Vulva

I live!  I apologize greatly for such a prolonged absence, but it was important for me to focus these months on school.  It has paid off because as of today I hold a Master of Arts degree in Bioethics and Medical Humanities.  Hurrah!  Now, I hope to devote the proper amount of time to this blog.  I began writing an article about the vulva before my hiatus and decided to finish it for my return.

So, what is the vulva? What’s the difference between the vulva and the vagina? Isn’t it all just one, connected thing down there? Why are there different names if it’s just a vagina, after all?  What does the vulva do?  All good questions. All questions I hope to answer.

The word vulva comes from Latin and was used to mean “womb” or, more generally, “female genitals.”  In modern usage, the word vulva refers specifically to the the external genitals of the female.  The word vagina is often used as a catchall term to refer to both the internal and external reproductive organs of a female; however, to be completely correct, the vagina is an internal structure only and the vulva is the external structure only.  These external components that make up what we call the vulva include the clitoris, the labia majora and minora (outer and inner lips), the pubic mound (mons pubis), the vestibule of the vagina (the area inside the labia minora that includes the openings for the urethra and vagina), and the vaginal orifice (the actual opening of the vagina).

Here is a diagram:

Its development occurs during phases, particularly the fetal and pubertal stages.  As the entrance to the reproductive tract, it protects its opening by a “double door”:  the labia majora (large lips) and the labia minora (small lips).  The vagina is a self-cleaning organ with an environment that promotes healthy microorganisms that balance each other out and guard against invading, unhealthy elements.  Cleaning your vulva is important to gynecological health.  Simply use warm water and mild soap on a daily basis.  (Remember, this is for external use!)  It is unwise to use heavily perfumed soaps as they can irritate your vulva.  It is also unnecessary to douche unless a doctor specifically recommends it.  Douches can cause irritation and flush out those healthy microorganisms allowing for infection to set in.  The vulva is more vulnerable to infections than the external genitalia of males.  So, take good care of it.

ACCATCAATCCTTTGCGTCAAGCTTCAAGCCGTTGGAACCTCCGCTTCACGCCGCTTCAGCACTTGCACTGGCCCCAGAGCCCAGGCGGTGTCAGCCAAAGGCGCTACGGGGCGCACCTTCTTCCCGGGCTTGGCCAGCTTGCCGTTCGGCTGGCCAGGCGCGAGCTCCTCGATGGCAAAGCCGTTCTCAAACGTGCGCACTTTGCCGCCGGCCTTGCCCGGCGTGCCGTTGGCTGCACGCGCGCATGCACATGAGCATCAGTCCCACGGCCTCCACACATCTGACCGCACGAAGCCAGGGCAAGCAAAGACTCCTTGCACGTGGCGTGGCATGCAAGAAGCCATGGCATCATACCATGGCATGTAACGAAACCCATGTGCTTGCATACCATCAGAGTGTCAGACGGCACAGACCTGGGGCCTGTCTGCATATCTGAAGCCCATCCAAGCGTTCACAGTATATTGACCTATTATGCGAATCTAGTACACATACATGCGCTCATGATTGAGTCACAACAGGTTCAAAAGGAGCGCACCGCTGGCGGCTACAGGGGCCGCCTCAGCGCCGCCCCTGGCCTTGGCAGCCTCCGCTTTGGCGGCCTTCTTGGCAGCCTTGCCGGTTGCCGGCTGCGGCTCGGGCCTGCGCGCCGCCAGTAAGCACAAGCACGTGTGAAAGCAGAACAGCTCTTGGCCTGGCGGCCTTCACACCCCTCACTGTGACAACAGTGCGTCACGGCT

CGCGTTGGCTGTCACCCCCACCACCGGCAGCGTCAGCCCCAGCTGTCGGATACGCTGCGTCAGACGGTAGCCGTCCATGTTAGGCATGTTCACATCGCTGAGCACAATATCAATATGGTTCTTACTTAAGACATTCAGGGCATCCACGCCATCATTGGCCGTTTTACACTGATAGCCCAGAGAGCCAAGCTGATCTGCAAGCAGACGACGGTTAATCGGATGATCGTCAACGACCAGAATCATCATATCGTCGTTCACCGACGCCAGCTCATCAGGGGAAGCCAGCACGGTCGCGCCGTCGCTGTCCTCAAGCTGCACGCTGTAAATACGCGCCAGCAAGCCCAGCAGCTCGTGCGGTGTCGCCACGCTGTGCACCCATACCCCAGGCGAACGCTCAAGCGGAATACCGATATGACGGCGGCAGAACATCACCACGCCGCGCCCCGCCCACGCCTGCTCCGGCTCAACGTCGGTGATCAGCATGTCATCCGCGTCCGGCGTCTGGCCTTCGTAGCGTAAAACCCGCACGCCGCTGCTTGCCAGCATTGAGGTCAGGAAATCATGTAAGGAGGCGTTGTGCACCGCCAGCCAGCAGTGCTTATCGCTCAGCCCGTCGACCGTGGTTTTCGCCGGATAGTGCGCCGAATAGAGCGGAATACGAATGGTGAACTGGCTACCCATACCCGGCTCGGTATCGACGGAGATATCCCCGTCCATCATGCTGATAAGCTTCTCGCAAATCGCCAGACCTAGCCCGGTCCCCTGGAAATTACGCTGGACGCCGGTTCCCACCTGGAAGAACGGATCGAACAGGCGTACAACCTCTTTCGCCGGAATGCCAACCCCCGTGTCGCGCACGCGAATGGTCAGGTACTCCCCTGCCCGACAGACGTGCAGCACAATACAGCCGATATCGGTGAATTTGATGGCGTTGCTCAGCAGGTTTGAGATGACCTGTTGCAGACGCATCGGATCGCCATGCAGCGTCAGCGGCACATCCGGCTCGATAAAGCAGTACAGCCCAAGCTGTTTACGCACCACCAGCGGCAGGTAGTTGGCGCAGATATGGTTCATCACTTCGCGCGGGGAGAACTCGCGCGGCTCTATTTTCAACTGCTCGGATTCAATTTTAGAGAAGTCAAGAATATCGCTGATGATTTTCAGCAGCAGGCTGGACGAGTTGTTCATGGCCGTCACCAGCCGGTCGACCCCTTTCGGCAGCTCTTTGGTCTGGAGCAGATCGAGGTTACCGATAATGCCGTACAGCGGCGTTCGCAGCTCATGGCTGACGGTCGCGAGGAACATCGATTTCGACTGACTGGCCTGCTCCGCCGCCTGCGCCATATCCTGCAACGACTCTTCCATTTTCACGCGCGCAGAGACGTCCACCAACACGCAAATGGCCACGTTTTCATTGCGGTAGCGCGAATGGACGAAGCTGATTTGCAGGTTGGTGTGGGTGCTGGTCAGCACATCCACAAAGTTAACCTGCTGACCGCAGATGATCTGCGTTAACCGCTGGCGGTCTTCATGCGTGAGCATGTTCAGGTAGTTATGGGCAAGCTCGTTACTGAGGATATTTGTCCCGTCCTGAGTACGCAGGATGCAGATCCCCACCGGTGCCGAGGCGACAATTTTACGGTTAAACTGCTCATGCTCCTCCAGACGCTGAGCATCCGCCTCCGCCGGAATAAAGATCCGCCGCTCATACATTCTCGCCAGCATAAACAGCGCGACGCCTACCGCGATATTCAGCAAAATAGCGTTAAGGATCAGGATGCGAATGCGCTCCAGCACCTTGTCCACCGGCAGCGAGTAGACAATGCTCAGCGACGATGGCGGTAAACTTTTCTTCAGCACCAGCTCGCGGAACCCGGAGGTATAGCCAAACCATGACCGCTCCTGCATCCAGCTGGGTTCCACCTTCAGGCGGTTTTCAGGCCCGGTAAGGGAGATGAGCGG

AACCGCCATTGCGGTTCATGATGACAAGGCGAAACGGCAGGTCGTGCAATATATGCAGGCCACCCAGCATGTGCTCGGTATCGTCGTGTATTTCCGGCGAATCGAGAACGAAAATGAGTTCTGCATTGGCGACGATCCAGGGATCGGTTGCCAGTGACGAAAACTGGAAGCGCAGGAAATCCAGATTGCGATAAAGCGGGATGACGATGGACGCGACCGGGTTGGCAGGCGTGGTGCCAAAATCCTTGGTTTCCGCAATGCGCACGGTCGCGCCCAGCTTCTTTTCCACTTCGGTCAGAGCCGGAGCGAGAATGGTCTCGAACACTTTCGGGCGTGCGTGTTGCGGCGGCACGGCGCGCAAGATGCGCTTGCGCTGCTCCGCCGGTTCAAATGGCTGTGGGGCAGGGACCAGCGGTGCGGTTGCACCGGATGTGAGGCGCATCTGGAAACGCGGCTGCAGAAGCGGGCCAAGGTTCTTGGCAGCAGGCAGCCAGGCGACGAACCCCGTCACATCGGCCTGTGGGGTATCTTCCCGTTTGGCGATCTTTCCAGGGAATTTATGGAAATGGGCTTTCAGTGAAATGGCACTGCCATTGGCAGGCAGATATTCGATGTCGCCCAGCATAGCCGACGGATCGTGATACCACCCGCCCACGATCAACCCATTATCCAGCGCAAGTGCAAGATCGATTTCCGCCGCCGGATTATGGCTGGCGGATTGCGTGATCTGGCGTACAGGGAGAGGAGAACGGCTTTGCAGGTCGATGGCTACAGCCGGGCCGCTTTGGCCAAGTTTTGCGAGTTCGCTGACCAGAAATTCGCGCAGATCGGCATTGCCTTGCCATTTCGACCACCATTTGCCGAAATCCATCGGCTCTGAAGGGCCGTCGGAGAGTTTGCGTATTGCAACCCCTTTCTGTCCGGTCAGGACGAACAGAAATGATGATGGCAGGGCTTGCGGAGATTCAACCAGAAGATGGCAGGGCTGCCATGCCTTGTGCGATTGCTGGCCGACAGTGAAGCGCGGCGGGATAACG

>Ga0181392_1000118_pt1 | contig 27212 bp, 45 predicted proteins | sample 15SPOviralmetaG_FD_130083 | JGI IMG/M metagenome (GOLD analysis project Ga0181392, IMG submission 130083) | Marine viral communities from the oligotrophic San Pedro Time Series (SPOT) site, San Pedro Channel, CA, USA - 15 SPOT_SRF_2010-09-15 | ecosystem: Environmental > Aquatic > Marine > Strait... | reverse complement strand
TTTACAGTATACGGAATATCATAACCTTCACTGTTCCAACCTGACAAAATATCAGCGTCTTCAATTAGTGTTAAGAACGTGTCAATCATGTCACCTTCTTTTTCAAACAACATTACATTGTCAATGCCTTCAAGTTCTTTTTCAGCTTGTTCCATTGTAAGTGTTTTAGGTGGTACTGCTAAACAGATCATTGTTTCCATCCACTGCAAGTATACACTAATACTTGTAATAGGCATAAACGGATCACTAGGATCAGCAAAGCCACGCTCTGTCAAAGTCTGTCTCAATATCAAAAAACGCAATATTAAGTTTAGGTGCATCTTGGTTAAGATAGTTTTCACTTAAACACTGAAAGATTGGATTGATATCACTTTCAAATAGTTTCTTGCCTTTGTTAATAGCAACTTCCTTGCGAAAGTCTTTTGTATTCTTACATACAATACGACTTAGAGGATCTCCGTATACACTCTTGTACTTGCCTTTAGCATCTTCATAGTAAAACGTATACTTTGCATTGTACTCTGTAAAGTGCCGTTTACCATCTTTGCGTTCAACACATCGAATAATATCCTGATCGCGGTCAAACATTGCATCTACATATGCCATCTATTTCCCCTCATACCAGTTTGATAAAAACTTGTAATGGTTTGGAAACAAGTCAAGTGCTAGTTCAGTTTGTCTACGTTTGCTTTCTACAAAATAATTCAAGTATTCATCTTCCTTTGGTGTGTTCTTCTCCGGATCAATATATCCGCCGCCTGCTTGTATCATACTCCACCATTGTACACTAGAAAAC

The vulva is key to sexual functioning.  The external structures of female genitalia are very full of nerve endings allowing for pleasure when properly stimulated.  When aroused, the vulva undergoes several physical changes it making it one of the external signs that a woman is aroused.  First, moisture from the vagina reaches the vaginal orifice, moistening the vulva.  The labia majora become enlarged and spread apart somewhat and can change color somewhat (darkened from increased blood flow).  The labia minora and the clitoris also increase in size.  During orgasm, the various muscles contract, though most of these contracting muscles are not located in the vulva.  Following orgasm, stimulation of the vulva may be uncomfortable or even painful.  The increased blood flow slowly dissipates until the vulva returns to normal.